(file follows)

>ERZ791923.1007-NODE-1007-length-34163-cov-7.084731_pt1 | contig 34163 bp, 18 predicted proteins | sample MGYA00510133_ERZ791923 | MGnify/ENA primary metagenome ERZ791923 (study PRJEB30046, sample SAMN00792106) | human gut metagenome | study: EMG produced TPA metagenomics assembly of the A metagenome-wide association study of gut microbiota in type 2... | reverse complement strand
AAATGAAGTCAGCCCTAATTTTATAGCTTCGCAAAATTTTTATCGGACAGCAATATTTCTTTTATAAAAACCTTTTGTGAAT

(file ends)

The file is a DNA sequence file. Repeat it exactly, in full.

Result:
>ERZ791923.1007-NODE-1007-length-34163-cov-7.084731_pt1 | contig 34163 bp, 18 predicted proteins | sample MGYA00510133_ERZ791923 | MGnify/ENA primary metagenome ERZ791923 (study PRJEB30046, sample SAMN00792106) | human gut metagenome | study: EMG produced TPA metagenomics assembly of the A metagenome-wide association study of gut microbiota in type 2... | reverse complement strand
AAATGAAGTCAGCCCTAATTTTATAGCTTCGCAAAATTTTTATCGGACAGCAATATTTCTTTTATAAAAACCTTTTGTGAAT